Date of Award


Document Type

Dissertation - Open Access

Degree Type


Degree Name

Doctor of Business Administration (DBA)


Dr. Mary Conway Dato-on

Second Advisor

Dr. William Seyfried

Third Advisor

Dr. Josh Hammonds


Resilience, Volunteer Intention, Not-for-Profit, Stewardship Theory, Organizational Commitment, Property Management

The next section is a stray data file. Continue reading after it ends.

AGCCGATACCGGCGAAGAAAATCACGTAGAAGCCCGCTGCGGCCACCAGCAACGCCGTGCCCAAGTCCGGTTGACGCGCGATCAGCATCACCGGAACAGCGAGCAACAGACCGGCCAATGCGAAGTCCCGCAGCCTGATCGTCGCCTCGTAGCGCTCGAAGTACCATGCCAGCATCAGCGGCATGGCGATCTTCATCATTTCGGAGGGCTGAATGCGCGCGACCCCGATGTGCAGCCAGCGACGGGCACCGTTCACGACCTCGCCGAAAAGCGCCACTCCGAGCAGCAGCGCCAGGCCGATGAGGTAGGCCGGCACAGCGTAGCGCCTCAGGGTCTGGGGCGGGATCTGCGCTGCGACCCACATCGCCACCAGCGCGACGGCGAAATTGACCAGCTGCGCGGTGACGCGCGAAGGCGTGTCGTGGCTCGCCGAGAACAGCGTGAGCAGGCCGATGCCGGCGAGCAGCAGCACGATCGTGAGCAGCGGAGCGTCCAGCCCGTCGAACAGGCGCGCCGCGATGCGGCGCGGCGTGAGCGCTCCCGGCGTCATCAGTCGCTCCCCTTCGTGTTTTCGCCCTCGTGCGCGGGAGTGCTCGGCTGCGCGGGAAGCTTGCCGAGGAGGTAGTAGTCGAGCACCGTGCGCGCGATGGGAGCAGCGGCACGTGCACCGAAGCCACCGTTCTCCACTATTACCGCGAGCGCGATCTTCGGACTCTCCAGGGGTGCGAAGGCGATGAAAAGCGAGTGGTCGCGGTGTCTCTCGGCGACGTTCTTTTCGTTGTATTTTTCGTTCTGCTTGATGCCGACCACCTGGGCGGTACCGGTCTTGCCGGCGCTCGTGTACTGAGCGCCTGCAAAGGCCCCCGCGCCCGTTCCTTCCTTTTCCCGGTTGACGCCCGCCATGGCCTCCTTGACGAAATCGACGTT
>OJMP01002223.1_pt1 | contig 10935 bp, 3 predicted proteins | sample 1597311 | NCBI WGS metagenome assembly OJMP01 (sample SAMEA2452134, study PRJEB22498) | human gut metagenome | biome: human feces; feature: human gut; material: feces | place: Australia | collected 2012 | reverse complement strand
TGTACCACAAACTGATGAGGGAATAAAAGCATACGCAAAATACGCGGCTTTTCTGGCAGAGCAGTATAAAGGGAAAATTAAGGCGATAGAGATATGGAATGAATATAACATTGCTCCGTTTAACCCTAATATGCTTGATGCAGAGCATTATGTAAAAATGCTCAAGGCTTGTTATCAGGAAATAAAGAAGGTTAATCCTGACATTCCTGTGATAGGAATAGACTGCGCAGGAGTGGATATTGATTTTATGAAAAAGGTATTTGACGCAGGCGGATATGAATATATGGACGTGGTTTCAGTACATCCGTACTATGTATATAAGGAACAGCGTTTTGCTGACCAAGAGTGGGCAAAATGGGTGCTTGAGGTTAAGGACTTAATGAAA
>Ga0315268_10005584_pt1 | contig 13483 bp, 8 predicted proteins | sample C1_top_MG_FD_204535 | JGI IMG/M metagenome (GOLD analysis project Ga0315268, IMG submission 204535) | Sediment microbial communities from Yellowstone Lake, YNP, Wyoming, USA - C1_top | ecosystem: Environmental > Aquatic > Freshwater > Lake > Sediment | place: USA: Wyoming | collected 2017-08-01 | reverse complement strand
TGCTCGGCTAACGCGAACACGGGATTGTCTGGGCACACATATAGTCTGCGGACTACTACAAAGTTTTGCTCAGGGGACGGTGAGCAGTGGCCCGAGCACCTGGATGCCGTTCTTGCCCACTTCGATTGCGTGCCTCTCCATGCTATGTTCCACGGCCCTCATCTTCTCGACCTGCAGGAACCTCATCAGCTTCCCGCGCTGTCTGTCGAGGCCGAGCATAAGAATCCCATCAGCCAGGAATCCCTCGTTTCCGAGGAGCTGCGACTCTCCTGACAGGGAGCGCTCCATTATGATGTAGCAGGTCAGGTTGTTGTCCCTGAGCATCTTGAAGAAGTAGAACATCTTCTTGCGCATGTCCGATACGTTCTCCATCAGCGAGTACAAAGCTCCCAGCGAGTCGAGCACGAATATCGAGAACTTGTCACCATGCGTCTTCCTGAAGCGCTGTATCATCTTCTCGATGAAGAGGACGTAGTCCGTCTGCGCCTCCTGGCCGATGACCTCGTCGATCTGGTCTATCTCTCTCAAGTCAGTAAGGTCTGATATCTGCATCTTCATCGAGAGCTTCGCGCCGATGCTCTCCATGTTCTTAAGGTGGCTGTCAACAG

The U.S. property management industry, of which community association management is a subset, is valued at $88.4 billion (Roth, 2020). In a volatile industry such as community association management, client retention is critical, and company success lies with the volunteer members of the board of directors. This dissertation investigates the relationship between individual board member resilience, volunteer board members’ organizational commitment, and the impact of these variables on volunteer intention in not-for-profit board of directors in condominium associations. Furthermore, the study investigates the moderating relationship that the perception of professionalization of the community association manager has on resilience and volunteer board member commitment. Results establish that individual board member resilience does in fact have an effect on a board members’ volunteer intention through the mediation of board member affective commitment. Results further establish that individual board member resilience has a positive effect on board member commitment (affective and normative), and affective commitment has a direct effect on volunteer intention. Findings suggest that community association managers (CAM’s) and management firms need to be mindful of these effects and make every attempt to ensure that their relationship with their respective boards are enhanced on an individual level. CAM’s have the ability to impact organizational objectives through the inherent-principal agent relationship. This study adds to the academic literature on resilience within the property management and volunteerism context as well as stewardship theory in nonprofit governance. Managerial implications and future research opportunities are also discussed.